April 18, 2014

Transylvanians Gone Wild: On Miklós Bánffy’s Transylvanian Trilogy 0


This might not be the thing one wants to hear before embarking on a 1,500 page quest, but the trilogy is marked by a narrative desultoriness that applies to both its human and political dramas. The novels are in a some ways about widespread distraction and inaction in the face of an impending catastrophe.

April 15, 2014

A Story is Worth a Thousand Data Points: Michael Lewis’s Flash Boys 3


Surely, high-frequency trading is more complicated than Lewis’s portrait, but if he hadn’t found a way to boil down this highly technical issue to an emotionally satisfying tale of good vs. evil, most of us would never have known it existed.

April 14, 2014

Literature on the Installment Plan: A Review Of Best European Fiction 2014 1


One possible implication of The Best European Fiction series is not only that Europe is going the way of America, but that the stories in it already represent the kind of writing that isn’t possible in America anymore.

April 7, 2014

Fellow Creatures: Leslie Jamison’s The Empathy Exams 1


Leslie Jamison is a different kind of listener. She’s one willing to implicate herself and ask the tough questions about her (and our) capacity to understand each other.

April 2, 2014

Lost In The Sierras: On Michelle Huneven’s Off Course 0


Off Course casts a very strong spell. The fairy tale theme is pervasive and like all good fairy tales, there is a sense of unease, of darkness unseen.

March 24, 2014

Guerilla Grandma: On Siri Hustvedt’s The Blazing World 4


Set in the New York art world, The Blazing World tells the story of Harriet Burden, an accomplished, middle-aged artist so frustrated by her lack of stature that she arranges for three younger male artists to show her work as their own.

March 12, 2014

The Lightest Touch: On Robert Walser’s A Schoolboy’s Diary 6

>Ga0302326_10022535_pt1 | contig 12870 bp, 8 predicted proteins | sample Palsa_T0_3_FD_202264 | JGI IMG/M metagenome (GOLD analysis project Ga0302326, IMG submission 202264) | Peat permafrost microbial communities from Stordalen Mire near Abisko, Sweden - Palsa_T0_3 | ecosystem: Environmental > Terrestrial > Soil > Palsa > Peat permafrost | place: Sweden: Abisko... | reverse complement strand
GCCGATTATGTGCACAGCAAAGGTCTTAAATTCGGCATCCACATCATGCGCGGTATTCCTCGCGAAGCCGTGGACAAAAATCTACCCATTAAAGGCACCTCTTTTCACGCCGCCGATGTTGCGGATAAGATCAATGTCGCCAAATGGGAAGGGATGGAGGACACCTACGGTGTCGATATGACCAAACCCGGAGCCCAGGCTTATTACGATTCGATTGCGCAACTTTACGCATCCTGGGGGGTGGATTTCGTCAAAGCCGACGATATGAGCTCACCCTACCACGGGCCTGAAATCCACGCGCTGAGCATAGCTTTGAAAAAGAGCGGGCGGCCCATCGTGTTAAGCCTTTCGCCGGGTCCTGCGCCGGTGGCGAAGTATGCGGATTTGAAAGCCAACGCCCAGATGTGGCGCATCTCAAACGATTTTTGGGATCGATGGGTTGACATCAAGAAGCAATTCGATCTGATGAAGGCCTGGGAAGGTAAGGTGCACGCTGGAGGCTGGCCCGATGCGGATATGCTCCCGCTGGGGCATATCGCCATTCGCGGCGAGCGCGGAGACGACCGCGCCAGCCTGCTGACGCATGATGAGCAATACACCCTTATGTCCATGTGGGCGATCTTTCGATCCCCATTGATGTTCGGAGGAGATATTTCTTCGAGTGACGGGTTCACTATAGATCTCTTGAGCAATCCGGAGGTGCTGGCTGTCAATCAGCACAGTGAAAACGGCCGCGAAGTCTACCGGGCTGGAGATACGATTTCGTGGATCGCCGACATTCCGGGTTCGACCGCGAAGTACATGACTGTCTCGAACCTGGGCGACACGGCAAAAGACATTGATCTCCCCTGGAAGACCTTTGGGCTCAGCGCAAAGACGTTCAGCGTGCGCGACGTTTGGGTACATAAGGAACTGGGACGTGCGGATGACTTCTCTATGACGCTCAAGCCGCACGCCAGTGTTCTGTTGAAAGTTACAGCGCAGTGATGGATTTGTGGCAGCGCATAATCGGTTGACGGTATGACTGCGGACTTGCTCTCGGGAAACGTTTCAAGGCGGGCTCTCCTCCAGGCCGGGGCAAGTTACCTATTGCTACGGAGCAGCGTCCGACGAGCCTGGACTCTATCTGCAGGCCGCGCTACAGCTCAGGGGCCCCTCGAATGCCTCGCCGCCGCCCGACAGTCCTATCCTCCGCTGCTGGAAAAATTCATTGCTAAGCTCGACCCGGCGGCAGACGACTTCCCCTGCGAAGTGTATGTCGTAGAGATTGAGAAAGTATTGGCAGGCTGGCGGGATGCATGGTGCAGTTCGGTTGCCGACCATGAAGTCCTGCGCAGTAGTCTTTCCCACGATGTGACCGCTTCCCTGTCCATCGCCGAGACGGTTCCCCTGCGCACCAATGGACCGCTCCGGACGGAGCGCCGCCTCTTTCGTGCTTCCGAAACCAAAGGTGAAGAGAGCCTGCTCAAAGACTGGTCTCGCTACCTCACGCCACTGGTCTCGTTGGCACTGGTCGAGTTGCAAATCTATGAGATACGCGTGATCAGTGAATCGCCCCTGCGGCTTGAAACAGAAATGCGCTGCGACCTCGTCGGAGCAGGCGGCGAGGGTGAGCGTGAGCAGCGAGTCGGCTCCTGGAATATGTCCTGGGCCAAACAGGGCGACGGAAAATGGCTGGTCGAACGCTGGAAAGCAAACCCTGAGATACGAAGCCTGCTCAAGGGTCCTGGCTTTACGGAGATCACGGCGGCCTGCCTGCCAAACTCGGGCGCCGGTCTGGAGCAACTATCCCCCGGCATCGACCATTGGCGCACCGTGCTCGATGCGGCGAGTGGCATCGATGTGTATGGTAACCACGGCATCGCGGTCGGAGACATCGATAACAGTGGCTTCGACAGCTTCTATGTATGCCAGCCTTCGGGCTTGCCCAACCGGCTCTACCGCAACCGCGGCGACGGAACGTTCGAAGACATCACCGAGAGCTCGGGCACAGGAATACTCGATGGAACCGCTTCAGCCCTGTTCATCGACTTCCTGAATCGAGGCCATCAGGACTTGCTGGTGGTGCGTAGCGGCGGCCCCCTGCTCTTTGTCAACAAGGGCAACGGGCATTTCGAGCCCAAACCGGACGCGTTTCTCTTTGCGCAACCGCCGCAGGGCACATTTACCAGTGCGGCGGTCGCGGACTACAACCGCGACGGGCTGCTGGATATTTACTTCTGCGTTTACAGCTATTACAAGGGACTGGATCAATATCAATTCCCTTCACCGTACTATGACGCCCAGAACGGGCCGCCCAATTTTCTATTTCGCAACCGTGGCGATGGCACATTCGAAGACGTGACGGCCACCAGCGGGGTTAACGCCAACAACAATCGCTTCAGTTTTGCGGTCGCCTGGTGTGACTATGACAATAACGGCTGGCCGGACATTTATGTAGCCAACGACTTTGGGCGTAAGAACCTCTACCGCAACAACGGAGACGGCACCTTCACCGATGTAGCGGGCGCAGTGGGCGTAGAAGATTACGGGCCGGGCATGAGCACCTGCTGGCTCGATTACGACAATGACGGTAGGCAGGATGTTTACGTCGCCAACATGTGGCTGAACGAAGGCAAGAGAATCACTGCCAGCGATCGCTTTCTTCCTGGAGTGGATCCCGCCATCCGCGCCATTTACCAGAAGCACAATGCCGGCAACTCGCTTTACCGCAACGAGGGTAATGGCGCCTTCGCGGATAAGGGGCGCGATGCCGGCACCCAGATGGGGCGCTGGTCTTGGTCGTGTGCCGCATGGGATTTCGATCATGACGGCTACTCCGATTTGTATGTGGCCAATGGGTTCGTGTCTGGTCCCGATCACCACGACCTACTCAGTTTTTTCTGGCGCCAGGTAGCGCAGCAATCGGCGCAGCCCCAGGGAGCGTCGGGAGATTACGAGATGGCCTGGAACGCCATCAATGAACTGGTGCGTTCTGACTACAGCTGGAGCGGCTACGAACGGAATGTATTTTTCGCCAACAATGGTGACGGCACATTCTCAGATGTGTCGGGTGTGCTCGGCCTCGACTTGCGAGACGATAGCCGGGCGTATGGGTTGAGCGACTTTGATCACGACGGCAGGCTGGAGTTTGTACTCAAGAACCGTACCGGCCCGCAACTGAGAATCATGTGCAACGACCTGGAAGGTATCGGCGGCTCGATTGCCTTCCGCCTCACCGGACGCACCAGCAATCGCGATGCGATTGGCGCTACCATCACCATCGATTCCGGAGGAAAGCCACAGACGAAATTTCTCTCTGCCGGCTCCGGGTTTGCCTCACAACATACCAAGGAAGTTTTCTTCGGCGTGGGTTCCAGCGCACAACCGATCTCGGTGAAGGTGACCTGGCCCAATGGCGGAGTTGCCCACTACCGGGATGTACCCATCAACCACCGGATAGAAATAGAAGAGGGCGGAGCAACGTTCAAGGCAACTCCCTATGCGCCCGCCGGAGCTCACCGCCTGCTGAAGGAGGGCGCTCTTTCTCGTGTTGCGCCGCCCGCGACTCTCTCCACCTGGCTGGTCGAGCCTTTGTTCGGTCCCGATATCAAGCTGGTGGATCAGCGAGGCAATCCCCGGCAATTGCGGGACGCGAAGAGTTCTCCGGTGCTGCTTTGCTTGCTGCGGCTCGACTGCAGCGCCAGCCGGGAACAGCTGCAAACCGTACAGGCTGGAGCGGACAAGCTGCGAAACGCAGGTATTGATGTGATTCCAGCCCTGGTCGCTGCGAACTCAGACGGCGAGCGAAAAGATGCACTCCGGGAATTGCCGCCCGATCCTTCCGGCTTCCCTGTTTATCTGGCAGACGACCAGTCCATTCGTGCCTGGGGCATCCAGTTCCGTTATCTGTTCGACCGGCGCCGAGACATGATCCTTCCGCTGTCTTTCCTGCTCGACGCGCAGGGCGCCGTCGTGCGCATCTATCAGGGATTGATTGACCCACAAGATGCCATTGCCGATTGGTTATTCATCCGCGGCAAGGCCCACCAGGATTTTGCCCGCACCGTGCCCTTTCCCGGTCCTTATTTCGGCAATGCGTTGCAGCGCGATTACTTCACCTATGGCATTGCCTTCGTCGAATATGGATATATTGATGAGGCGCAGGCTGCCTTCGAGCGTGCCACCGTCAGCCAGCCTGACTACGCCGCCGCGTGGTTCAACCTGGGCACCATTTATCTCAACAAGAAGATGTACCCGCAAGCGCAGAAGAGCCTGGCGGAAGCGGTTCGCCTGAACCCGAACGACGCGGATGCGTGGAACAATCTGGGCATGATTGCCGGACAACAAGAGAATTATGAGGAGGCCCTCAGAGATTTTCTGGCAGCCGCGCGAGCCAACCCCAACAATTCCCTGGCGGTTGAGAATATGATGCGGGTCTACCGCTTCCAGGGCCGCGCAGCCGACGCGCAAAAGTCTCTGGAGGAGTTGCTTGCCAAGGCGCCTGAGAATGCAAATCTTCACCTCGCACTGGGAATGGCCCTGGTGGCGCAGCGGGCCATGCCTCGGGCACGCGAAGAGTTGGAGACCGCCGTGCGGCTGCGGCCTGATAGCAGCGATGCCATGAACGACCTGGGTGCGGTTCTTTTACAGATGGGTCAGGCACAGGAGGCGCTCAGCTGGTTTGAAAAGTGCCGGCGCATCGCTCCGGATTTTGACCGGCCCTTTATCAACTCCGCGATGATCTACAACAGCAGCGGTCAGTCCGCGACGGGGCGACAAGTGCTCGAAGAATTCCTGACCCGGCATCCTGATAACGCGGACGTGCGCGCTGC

In a world where attention spans are getting shorter by the minute, Walser’s micro-sketches may yet drag him out of obscurity and into the limelight.

March 11, 2014

Blood Will Out: Walter Kirn Brings Us News of Ourselves 1


When Walter Kirn asks Gerhartsreiter, over prison phone, what the key to manipulating people is, he says, “I think you know.” Only when Kirn concedes this does Gerhartsreiter give him an answer: “Vanity, vanity, vanity.”

March 5, 2014

Descendant of Fear: On Scott Stossel’s My Age of Anxiety 2


Life for Scott Stossel has been a gauntlet of morbid what-ifs: what if I pass out, lose control of my bowels, bolt from the podium in the midst of a speech? To keep such mayhem at bay, he’s medicated himself with bourbon, scotch, gin, and vodka. By prescription, he has taken Klonopin, Xanax, Ativan, Imipramine, Wellbutrin, Nardil, Thorazine, Zoloft, Effexor, Paxil, and Propranolol.

March 5, 2014

Hot Beats and High Genre: Submergence by J.M. Ledgard 1


High genre is fiction that allows you to investigate an individual text, because it is full of its own traits and merits, whether in its characterizations, its plot, or its prose. Regular genre, I suppose, is something you can only talk about as a family — tracing the themes shared collectively among its members. High genre will always be vulnerable to the taint of its lower peers, because it shares the equipment, the same beats. This is why people are drawn to True Detective, and yet can accept assertions that it is just another dead naked lady show.